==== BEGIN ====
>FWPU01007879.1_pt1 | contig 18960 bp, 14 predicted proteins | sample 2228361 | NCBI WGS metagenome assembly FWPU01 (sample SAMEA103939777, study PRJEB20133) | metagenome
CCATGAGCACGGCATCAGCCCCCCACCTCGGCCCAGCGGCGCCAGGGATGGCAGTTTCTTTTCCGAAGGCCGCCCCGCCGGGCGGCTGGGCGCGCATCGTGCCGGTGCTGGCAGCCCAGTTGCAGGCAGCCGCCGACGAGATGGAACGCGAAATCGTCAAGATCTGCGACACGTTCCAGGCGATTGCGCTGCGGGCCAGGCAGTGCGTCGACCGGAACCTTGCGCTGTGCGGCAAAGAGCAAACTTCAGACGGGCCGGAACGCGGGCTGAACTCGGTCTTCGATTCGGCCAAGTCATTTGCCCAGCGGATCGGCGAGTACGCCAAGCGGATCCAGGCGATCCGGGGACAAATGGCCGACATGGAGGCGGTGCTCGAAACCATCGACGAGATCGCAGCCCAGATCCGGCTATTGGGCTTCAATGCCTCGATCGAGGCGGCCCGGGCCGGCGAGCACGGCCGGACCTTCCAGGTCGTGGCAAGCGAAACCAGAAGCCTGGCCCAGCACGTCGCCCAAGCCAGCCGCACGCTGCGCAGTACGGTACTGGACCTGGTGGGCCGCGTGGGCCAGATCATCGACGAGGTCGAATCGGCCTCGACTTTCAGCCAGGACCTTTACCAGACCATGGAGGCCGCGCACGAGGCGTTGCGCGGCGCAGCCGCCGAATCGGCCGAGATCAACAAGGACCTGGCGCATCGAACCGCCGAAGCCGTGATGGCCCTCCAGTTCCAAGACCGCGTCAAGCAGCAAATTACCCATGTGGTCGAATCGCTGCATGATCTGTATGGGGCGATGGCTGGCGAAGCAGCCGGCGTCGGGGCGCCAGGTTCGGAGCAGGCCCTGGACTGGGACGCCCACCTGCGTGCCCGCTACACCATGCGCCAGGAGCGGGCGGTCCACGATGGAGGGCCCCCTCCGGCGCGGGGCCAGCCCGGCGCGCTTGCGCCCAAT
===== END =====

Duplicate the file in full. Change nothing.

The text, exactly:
>FWPU01007879.1_pt1 | contig 18960 bp, 14 predicted proteins | sample 2228361 | NCBI WGS metagenome assembly FWPU01 (sample SAMEA103939777, study PRJEB20133) | metagenome
CCATGAGCACGGCATCAGCCCCCCACCTCGGCCCAGCGGCGCCAGGGATGGCAGTTTCTTTTCCGAAGGCCGCCCCGCCGGGCGGCTGGGCGCGCATCGTGCCGGTGCTGGCAGCCCAGTTGCAGGCAGCCGCCGACGAGATGGAACGCGAAATCGTCAAGATCTGCGACACGTTCCAGGCGATTGCGCTGCGGGCCAGGCAGTGCGTCGACCGGAACCTTGCGCTGTGCGGCAAAGAGCAAACTTCAGACGGGCCGGAACGCGGGCTGAACTCGGTCTTCGATTCGGCCAAGTCATTTGCCCAGCGGATCGGCGAGTACGCCAAGCGGATCCAGGCGATCCGGGGACAAATGGCCGACATGGAGGCGGTGCTCGAAACCATCGACGAGATCGCAGCCCAGATCCGGCTATTGGGCTTCAATGCCTCGATCGAGGCGGCCCGGGCCGGCGAGCACGGCCGGACCTTCCAGGTCGTGGCAAGCGAAACCAGAAGCCTGGCCCAGCACGTCGCCCAAGCCAGCCGCACGCTGCGCAGTACGGTACTGGACCTGGTGGGCCGCGTGGGCCAGATCATCGACGAGGTCGAATCGGCCTCGACTTTCAGCCAGGACCTTTACCAGACCATGGAGGCCGCGCACGAGGCGTTGCGCGGCGCAGCCGCCGAATCGGCCGAGATCAACAAGGACCTGGCGCATCGAACCGCCGAAGCCGTGATGGCCCTCCAGTTCCAAGACCGCGTCAAGCAGCAAATTACCCATGTGGTCGAATCGCTGCATGATCTGTATGGGGCGATGGCTGGCGAAGCAGCCGGCGTCGGGGCGCCAGGTTCGGAGCAGGCCCTGGACTGGGACGCCCACCTGCGTGCCCGCTACACCATGCGCCAGGAGCGGGCGGTCCACGATGGAGGGCCCCCTCCGGCGCGGGGCCAGCCCGGCGCGCTTGCGCCCAAT